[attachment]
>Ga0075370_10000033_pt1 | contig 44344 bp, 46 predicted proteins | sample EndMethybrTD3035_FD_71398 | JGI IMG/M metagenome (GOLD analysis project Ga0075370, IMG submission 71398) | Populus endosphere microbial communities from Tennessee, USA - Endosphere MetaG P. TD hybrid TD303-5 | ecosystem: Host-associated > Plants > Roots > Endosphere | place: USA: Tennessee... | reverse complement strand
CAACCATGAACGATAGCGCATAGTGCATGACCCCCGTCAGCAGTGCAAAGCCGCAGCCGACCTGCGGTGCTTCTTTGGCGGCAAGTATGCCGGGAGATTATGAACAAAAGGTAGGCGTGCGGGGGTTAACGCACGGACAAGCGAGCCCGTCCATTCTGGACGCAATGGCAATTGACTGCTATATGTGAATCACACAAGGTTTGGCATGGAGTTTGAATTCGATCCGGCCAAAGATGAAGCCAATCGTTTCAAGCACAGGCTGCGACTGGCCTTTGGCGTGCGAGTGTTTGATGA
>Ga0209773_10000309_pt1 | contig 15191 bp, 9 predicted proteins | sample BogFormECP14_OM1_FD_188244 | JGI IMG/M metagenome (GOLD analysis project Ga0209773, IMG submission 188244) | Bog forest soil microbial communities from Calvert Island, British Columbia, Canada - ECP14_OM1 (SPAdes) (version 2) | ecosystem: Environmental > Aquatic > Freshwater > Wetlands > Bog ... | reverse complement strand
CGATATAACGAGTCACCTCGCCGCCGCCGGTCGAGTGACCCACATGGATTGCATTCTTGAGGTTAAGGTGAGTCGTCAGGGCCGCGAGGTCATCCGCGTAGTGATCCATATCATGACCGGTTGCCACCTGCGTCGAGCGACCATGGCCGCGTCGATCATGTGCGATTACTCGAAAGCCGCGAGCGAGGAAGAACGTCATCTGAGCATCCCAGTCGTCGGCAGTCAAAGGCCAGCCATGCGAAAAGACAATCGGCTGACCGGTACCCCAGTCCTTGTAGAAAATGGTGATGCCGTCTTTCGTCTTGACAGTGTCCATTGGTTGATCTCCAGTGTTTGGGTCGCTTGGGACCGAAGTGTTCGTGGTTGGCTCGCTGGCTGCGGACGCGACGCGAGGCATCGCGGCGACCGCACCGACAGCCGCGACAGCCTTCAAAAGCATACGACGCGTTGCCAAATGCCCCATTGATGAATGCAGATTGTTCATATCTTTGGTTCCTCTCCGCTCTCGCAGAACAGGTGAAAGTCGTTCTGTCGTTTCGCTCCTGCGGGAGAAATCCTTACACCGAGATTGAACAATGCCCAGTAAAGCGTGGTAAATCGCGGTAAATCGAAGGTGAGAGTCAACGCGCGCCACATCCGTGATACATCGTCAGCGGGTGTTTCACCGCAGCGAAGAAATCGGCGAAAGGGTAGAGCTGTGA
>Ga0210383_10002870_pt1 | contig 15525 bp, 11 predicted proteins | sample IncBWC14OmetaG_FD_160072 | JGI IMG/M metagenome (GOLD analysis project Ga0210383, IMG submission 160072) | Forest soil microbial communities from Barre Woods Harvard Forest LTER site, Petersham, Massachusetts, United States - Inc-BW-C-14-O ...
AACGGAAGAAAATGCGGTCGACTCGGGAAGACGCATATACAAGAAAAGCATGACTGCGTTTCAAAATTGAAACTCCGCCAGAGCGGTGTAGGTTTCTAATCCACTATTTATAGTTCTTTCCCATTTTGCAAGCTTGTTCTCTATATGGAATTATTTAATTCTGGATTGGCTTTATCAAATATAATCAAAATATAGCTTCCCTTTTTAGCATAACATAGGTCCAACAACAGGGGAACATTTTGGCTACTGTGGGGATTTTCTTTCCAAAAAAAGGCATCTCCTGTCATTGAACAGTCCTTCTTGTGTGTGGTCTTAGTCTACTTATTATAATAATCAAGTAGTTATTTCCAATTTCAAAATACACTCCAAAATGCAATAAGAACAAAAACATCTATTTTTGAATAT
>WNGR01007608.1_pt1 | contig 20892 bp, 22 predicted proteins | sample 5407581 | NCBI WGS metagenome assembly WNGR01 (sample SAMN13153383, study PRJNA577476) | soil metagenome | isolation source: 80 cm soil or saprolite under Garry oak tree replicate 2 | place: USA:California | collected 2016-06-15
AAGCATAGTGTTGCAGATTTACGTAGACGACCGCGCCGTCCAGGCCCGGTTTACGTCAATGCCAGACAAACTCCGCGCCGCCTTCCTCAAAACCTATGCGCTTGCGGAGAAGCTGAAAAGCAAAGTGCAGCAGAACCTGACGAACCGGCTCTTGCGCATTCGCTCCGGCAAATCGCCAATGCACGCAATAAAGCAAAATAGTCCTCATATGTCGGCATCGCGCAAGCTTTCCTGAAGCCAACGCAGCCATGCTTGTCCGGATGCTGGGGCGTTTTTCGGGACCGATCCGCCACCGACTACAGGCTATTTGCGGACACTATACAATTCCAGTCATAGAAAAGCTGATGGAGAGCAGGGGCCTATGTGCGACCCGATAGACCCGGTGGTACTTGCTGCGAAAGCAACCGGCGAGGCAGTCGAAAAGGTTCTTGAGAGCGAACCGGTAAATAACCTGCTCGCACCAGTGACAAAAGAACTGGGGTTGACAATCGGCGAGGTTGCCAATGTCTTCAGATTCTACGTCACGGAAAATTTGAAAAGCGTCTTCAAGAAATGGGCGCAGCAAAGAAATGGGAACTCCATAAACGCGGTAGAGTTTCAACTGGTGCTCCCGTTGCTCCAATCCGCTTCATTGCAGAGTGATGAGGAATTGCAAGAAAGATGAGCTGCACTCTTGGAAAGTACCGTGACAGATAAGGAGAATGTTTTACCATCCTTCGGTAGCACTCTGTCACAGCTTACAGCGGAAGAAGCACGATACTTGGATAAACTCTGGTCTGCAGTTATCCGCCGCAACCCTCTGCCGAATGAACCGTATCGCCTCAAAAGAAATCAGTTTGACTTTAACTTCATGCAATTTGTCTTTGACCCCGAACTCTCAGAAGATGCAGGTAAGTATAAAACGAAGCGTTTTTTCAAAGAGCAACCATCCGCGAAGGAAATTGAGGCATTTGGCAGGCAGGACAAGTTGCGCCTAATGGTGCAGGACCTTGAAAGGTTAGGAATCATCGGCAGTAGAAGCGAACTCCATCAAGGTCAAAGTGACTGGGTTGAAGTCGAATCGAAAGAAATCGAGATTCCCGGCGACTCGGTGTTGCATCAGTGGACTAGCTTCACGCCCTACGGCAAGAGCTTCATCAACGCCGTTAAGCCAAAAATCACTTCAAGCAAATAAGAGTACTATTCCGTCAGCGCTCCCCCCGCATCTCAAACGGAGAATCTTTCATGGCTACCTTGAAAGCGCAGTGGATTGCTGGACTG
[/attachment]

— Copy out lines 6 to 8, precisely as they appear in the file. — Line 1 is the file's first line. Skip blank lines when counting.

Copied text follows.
AACGGAAGAAAATGCGGTCGACTCGGGAAGACGCATATACAAGAAAAGCATGACTGCGTTTCAAAATTGAAACTCCGCCAGAGCGGTGTAGGTTTCTAATCCACTATTTATAGTTCTTTCCCATTTTGCAAGCTTGTTCTCTATATGGAATTATTTAATTCTGGATTGGCTTTATCAAATATAATCAAAATATAGCTTCCCTTTTTAGCATAACATAGGTCCAACAACAGGGGAACATTTTGGCTACTGTGGGGATTTTCTTTCCAAAAAAAGGCATCTCCTGTCATTGAACAGTCCTTCTTGTGTGTGGTCTTAGTCTACTTATTATAATAATCAAGTAGTTATTTCCAATTTCAAAATACACTCCAAAATGCAATAAGAACAAAAACATCTATTTTTGAATAT
>WNGR01007608.1_pt1 | contig 20892 bp, 22 predicted proteins | sample 5407581 | NCBI WGS metagenome assembly WNGR01 (sample SAMN13153383, study PRJNA577476) | soil metagenome | isolation source: 80 cm soil or saprolite under Garry oak tree replicate 2 | place: USA:California | collected 2016-06-15
AAGCATAGTGTTGCAGATTTACGTAGACGACCGCGCCGTCCAGGCCCGGTTTACGTCAATGCCAGACAAACTCCGCGCCGCCTTCCTCAAAACCTATGCGCTTGCGGAGAAGCTGAAAAGCAAAGTGCAGCAGAACCTGACGAACCGGCTCTTGCGCATTCGCTCCGGCAAATCGCCAATGCACGCAATAAAGCAAAATAGTCCTCATATGTCGGCATCGCGCAAGCTTTCCTGAAGCCAACGCAGCCATGCTTGTCCGGATGCTGGGGCGTTTTTCGGGACCGATCCGCCACCGACTACAGGCTATTTGCGGACACTATACAATTCCAGTCATAGAAAAGCTGATGGAGAGCAGGGGCCTATGTGCGACCCGATAGACCCGGTGGTACTTGCTGCGAAAGCAACCGGCGAGGCAGTCGAAAAGGTTCTTGAGAGCGAACCGGTAAATAACCTGCTCGCACCAGTGACAAAAGAACTGGGGTTGACAATCGGCGAGGTTGCCAATGTCTTCAGATTCTACGTCACGGAAAATTTGAAAAGCGTCTTCAAGAAATGGGCGCAGCAAAGAAATGGGAACTCCATAAACGCGGTAGAGTTTCAACTGGTGCTCCCGTTGCTCCAATCCGCTTCATTGCAGAGTGATGAGGAATTGCAAGAAAGATGAGCTGCACTCTTGGAAAGTACCGTGACAGATAAGGAGAATGTTTTACCATCCTTCGGTAGCACTCTGTCACAGCTTACAGCGGAAGAAGCACGATACTTGGATAAACTCTGGTCTGCAGTTATCCGCCGCAACCCTCTGCCGAATGAACCGTATCGCCTCAAAAGAAATCAGTTTGACTTTAACTTCATGCAATTTGTCTTTGACCCCGAACTCTCAGAAGATGCAGGTAAGTATAAAACGAAGCGTTTTTTCAAAGAGCAACCATCCGCGAAGGAAATTGAGGCATTTGGCAGGCAGGACAAGTTGCGCCTAATGGTGCAGGACCTTGAAAGGTTAGGAATCATCGGCAGTAGAAGCGAACTCCATCAAGGTCAAAGTGACTGGGTTGAAGTCGAATCGAAAGAAATCGAGATTCCCGGCGACTCGGTGTTGCATCAGTGGACTAGCTTCACGCCCTACGGCAAGAGCTTCATCAACGCCGTTAAGCCAAAAATCACTTCAAGCAAATAAGAGTACTATTCCGTCAGCGCTCCCCCCGCATCTCAAACGGAGAATCTTTCATGGCTACCTTGAAAGCGCAGTGGATTGCTGGACTG